Dismissing the case filed by PDP leader Naeem Akhtar, the Jammu and Kashmir High Court observed that reporting of allegations against people holding official positions cannot be termed as defamatory. In 2018, Akhtar had accused Republic TV editor Arnab Goswami and journalist Aditya Raj Kaul of deliberately circulating “malicious news” about him.
New Delhi: The Jammu and Kashmir High Court dismissed the defamation petition filed by Peoples Democratic Party (PDP) leader Naeem Akhtar against Republic TV editor-in-chief Arnab Goswami and journalist Aditya Raj Kaul.
In its order passed on Wednesday, the court said that reporting of allegations related to people holding official posts cannot be said to be defamatory.
The court, while making important remarks, said that it is the job of the media to report the day-to-day activities of public persons and public servants, which have an impact on the public.
According to the Bar and Bench, a single bench of Justice Sanjay Dhar quashed the defamation proceedings pending in the court of the Chief Judicial Magistrate, Srinagar.
A complaint was filed against Goswami and Kaul, who were then anchors of Republic TV, in July 2018 in the court of Chief Judicial Magistrate, Srinagar under sections 499 (defamation) and 500 (punishment for defamation) of the Ranbir Penal Code.
Akhtar had said that on July 4, 2018, Republic TV aired “derogatory and malicious news” about him. Akhtar was then an MLA and held the charge of the Public Works Department before the collapse of the PDP-BJP coalition government in June 2018. At the event, Kaul and others discussed the allegations made by BJP member Khalid Jehangir in a letter to the Governor on June 21, 2018.
Jahangir had leveled allegations of “corruption and favoritism” against a “close aide” of the former chief minister of the state (Mehbooba Mufti).
Akhtar said that even though no person was named in the letter, Arnab Goswami, while reporting the letter, “deliberately” mentioned his name in connection with the allegations.
He also alleged that the anchors of the program, including Kaul, were “repeatedly and deliberately mentioning Akhtar’s name in connection with the allegations made in the letter”.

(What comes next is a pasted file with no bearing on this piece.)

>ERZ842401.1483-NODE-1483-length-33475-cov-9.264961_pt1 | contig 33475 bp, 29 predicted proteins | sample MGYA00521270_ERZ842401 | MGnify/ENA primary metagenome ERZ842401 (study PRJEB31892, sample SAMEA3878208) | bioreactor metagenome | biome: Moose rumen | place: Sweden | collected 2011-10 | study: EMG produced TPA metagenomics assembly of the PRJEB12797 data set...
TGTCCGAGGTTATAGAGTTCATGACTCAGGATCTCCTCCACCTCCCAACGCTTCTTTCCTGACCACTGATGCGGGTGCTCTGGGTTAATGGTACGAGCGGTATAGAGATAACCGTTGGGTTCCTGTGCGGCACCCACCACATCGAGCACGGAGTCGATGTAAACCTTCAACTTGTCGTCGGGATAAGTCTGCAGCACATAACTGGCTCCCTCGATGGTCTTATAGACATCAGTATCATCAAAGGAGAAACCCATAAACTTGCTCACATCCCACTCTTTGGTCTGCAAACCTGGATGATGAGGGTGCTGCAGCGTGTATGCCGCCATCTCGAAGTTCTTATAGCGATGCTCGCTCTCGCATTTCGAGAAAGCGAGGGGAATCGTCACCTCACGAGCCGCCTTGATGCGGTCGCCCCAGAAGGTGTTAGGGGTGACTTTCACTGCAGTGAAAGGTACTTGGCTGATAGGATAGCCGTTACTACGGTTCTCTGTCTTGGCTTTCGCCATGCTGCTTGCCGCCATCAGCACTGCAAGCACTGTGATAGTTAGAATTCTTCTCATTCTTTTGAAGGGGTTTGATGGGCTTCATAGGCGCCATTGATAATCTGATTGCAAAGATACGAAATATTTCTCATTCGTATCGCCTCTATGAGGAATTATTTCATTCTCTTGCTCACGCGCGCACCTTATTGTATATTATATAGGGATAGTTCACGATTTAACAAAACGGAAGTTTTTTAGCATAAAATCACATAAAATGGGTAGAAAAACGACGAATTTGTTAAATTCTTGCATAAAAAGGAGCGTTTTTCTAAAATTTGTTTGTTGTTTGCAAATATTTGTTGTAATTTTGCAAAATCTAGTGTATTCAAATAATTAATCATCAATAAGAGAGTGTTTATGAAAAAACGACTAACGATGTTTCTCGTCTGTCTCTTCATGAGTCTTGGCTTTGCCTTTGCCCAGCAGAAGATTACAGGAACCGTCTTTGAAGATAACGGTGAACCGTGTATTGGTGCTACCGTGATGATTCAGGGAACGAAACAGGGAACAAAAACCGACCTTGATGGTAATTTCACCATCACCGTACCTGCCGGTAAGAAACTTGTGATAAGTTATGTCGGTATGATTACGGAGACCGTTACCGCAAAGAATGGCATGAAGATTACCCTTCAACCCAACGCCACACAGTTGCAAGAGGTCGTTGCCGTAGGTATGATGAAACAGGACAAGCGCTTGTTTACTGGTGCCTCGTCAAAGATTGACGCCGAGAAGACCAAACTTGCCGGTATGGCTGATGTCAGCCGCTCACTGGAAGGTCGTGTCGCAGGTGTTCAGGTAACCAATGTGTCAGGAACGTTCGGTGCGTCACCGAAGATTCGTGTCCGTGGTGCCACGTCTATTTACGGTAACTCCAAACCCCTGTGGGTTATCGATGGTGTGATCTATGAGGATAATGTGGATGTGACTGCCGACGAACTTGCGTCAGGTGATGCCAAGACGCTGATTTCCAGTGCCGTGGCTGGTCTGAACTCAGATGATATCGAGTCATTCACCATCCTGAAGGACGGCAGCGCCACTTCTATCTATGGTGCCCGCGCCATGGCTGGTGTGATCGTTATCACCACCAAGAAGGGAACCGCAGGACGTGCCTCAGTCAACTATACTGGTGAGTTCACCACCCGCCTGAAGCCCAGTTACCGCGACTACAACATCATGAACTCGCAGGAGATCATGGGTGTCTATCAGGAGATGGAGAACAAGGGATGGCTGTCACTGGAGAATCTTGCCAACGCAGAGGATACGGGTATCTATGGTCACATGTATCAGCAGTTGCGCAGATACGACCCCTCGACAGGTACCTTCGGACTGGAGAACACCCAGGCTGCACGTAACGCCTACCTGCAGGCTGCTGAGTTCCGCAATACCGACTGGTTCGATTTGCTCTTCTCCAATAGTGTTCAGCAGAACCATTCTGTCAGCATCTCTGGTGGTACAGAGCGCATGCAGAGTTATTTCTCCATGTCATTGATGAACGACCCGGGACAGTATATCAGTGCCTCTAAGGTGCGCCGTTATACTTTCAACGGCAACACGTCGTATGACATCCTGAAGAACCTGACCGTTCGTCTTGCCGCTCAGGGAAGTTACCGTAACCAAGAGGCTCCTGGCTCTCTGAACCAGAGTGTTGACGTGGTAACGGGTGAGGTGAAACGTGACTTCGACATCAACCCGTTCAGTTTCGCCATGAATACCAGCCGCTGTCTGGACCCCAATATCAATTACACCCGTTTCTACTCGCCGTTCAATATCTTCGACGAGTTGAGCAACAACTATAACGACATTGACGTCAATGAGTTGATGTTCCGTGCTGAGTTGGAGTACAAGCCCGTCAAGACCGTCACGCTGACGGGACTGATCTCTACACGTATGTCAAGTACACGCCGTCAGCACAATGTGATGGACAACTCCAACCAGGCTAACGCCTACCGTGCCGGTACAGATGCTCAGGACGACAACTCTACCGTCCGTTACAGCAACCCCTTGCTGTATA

Regarding this, the judge said that after ‘watching the program carefully’, ‘I do not think that there has been any allegation on the part of the presenters of the news programme’. The anchors and presenters only repeatedly referred to Khalid Jehangir’s letter and read its contents.’
The judge said the news anchors were only insisting that the source of their information was the same letter and added that the veracity of these allegations was yet to be ascertained.
According to Live Law, the court has explained the important functions of the media in its order. Describing it as the fourth pillar of democracy, Justice Dhar said that it is the function of the media to report the day-to-day activities of public persons.
The court said that what the anchors said in their program was normal, because if anyone has even a little knowledge of the power of Jammu and Kashmir, he can tell who was the minister involved in the work mentioned in the letter of Khalid Jehangir. Mentioning it by the anchors is not enough to substantiate one’s defamation claim.
The Court observed that it is clear that when a journalist publishes an accurate and true report in relation to a public person, which is already in the public domain, it cannot be said that there is any intention to damage the reputation of such person. was intended.
The court said that prohibition of such news would be an undue restriction on the freedom of the press guaranteed under Article 19(1)(a) of the Constitution.
The court also observed that in the present case the magistrate has not put his mind while issuing proceedings against the petitioner. He said that if the magistrate had considered the material available on record, he would have come to the conclusion that the alleged offense was not made out against the accused.